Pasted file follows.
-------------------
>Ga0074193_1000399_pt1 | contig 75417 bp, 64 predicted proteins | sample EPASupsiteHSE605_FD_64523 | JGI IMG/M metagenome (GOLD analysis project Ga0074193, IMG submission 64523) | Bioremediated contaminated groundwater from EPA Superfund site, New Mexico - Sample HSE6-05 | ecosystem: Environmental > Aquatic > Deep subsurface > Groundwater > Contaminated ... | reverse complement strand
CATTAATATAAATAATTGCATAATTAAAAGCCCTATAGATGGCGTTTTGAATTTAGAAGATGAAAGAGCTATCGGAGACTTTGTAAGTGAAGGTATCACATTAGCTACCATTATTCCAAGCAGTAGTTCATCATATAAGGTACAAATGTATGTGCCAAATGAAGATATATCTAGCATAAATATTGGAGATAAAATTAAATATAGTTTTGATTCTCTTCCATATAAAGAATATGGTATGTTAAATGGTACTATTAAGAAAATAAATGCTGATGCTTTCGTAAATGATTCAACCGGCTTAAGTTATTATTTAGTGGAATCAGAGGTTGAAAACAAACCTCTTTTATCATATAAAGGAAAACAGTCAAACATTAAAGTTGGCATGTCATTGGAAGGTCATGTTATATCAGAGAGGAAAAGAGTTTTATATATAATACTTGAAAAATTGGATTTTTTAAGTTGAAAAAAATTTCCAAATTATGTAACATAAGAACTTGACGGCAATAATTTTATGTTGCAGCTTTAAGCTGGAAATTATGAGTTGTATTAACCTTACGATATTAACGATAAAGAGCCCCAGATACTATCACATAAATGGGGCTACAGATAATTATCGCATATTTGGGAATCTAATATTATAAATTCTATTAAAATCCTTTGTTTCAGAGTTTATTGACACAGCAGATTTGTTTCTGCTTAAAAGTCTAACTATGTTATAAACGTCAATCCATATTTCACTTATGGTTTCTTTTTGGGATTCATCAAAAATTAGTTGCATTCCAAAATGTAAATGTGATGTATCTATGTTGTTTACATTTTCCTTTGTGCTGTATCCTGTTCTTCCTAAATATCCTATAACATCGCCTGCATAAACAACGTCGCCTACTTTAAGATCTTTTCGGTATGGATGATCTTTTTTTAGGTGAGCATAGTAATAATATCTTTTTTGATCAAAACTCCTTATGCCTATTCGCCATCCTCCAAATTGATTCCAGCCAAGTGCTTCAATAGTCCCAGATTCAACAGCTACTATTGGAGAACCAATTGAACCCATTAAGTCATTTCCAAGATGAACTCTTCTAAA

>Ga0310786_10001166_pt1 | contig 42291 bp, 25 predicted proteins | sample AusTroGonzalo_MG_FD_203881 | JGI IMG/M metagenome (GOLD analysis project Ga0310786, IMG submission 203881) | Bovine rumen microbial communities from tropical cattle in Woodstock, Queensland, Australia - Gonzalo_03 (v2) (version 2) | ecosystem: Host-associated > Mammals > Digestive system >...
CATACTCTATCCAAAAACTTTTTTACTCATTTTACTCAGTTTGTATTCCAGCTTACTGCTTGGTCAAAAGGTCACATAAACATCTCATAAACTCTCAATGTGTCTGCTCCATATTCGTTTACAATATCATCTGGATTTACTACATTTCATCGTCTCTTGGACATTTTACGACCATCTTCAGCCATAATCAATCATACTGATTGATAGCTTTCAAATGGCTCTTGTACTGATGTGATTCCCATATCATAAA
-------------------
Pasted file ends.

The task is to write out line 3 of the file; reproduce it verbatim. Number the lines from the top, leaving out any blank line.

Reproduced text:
>Ga0310786_10001166_pt1 | contig 42291 bp, 25 predicted proteins | sample AusTroGonzalo_MG_FD_203881 | JGI IMG/M metagenome (GOLD analysis project Ga0310786, IMG submission 203881) | Bovine rumen microbial communities from tropical cattle in Woodstock, Queensland, Australia - Gonzalo_03 (v2) (version 2) | ecosystem: Host-associated > Mammals > Digestive system >...